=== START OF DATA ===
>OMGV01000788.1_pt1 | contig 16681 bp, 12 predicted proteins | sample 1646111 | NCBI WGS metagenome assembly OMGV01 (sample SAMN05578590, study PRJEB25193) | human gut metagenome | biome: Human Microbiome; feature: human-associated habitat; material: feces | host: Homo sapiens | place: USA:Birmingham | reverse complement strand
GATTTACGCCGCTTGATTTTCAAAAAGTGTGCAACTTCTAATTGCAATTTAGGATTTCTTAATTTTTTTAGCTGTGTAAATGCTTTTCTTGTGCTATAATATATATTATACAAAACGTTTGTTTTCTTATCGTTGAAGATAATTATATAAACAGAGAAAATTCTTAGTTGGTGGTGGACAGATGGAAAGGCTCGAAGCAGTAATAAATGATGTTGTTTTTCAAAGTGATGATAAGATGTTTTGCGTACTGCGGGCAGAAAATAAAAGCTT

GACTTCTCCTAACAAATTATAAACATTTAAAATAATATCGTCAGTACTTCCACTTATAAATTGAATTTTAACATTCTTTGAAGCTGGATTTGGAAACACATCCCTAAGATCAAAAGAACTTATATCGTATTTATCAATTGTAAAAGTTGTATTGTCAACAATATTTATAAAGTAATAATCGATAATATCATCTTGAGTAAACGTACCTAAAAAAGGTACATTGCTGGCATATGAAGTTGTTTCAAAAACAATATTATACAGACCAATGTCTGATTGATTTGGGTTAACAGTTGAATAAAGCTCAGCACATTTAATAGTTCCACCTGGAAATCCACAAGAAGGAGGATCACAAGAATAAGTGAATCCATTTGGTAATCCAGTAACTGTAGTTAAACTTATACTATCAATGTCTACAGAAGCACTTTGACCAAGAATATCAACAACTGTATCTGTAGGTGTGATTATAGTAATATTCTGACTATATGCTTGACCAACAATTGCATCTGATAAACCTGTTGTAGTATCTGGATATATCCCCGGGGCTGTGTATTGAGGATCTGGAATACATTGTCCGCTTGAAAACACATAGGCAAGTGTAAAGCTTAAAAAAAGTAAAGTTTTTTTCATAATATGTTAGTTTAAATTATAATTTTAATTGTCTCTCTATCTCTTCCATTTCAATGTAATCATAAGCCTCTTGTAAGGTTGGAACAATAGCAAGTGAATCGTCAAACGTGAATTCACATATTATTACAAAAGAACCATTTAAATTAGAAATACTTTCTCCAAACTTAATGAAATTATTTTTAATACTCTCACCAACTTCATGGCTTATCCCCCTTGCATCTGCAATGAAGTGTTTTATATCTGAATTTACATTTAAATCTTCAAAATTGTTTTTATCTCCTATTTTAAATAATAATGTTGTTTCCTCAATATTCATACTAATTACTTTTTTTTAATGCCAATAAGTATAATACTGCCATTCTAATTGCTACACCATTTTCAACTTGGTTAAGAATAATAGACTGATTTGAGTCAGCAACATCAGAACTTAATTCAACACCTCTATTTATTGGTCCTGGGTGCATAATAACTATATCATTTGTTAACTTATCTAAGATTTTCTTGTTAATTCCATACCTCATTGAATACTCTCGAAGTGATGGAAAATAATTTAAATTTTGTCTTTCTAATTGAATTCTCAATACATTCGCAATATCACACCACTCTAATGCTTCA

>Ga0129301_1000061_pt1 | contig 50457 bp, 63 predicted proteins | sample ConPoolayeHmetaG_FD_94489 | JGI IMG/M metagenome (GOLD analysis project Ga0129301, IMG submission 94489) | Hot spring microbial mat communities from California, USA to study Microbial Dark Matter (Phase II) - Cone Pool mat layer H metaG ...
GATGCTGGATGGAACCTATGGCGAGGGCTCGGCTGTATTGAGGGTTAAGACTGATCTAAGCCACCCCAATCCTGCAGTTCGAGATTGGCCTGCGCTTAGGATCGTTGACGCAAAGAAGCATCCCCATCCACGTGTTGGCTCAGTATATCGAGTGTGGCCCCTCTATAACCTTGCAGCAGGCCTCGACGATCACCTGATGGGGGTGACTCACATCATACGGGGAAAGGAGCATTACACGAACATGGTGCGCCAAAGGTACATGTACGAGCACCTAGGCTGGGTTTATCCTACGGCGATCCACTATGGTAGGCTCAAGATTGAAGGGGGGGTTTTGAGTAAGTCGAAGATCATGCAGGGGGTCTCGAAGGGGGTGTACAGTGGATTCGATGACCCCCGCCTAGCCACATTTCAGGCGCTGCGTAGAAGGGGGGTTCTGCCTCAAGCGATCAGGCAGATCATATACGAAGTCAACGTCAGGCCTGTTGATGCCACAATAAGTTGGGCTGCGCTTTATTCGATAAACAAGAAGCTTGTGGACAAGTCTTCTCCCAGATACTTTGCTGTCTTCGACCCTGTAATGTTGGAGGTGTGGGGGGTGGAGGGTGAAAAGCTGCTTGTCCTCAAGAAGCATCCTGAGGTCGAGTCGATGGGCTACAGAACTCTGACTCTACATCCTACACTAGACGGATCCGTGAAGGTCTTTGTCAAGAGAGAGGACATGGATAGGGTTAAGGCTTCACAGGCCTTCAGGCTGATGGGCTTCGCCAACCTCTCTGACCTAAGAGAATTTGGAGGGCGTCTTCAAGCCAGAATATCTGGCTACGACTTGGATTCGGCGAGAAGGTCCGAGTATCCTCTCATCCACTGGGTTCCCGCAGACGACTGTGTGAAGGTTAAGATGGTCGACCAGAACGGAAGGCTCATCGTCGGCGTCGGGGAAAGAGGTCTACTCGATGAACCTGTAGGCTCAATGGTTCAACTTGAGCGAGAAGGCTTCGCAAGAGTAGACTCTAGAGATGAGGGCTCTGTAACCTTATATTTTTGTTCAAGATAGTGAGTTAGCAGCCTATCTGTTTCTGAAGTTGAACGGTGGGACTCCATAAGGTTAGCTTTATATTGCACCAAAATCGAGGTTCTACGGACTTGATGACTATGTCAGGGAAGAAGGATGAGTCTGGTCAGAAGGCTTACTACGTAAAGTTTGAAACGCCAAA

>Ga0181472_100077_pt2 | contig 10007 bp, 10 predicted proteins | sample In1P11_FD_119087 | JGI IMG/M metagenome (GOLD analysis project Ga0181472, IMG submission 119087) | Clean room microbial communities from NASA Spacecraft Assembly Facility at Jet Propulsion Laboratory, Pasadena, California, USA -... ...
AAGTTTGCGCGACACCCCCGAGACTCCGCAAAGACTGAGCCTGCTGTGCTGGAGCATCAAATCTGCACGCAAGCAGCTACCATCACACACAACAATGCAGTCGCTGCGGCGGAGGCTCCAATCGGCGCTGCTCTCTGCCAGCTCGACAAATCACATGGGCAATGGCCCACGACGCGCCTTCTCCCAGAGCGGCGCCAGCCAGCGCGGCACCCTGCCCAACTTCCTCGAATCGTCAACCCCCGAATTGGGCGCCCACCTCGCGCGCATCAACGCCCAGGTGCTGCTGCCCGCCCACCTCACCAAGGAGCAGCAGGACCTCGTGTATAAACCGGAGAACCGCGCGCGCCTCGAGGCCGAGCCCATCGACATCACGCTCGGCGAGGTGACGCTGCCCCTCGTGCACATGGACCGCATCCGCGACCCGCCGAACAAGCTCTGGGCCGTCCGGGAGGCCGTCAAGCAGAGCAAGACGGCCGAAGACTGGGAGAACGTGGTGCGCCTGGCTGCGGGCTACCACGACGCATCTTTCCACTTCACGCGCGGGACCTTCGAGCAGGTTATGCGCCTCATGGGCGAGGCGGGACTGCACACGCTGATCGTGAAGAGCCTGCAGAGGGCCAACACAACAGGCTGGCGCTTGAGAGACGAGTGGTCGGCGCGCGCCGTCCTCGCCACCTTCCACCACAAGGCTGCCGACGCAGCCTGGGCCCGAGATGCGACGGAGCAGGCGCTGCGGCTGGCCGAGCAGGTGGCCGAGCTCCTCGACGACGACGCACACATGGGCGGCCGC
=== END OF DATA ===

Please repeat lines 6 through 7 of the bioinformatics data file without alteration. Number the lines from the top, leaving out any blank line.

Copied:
>Ga0181472_100077_pt2 | contig 10007 bp, 10 predicted proteins | sample In1P11_FD_119087 | JGI IMG/M metagenome (GOLD analysis project Ga0181472, IMG submission 119087) | Clean room microbial communities from NASA Spacecraft Assembly Facility at Jet Propulsion Laboratory, Pasadena, California, USA -... ...
AAGTTTGCGCGACACCCCCGAGACTCCGCAAAGACTGAGCCTGCTGTGCTGGAGCATCAAATCTGCACGCAAGCAGCTACCATCACACACAACAATGCAGTCGCTGCGGCGGAGGCTCCAATCGGCGCTGCTCTCTGCCAGCTCGACAAATCACATGGGCAATGGCCCACGACGCGCCTTCTCCCAGAGCGGCGCCAGCCAGCGCGGCACCCTGCCCAACTTCCTCGAATCGTCAACCCCCGAATTGGGCGCCCACCTCGCGCGCATCAACGCCCAGGTGCTGCTGCCCGCCCACCTCACCAAGGAGCAGCAGGACCTCGTGTATAAACCGGAGAACCGCGCGCGCCTCGAGGCCGAGCCCATCGACATCACGCTCGGCGAGGTGACGCTGCCCCTCGTGCACATGGACCGCATCCGCGACCCGCCGAACAAGCTCTGGGCCGTCCGGGAGGCCGTCAAGCAGAGCAAGACGGCCGAAGACTGGGAGAACGTGGTGCGCCTGGCTGCGGGCTACCACGACGCATCTTTCCACTTCACGCGCGGGACCTTCGAGCAGGTTATGCGCCTCATGGGCGAGGCGGGACTGCACACGCTGATCGTGAAGAGCCTGCAGAGGGCCAACACAACAGGCTGGCGCTTGAGAGACGAGTGGTCGGCGCGCGCCGTCCTCGCCACCTTCCACCACAAGGCTGCCGACGCAGCCTGGGCCCGAGATGCGACGGAGCAGGCGCTGCGGCTGGCCGAGCAGGTGGCCGAGCTCCTCGACGACGACGCACACATGGGCGGCCGC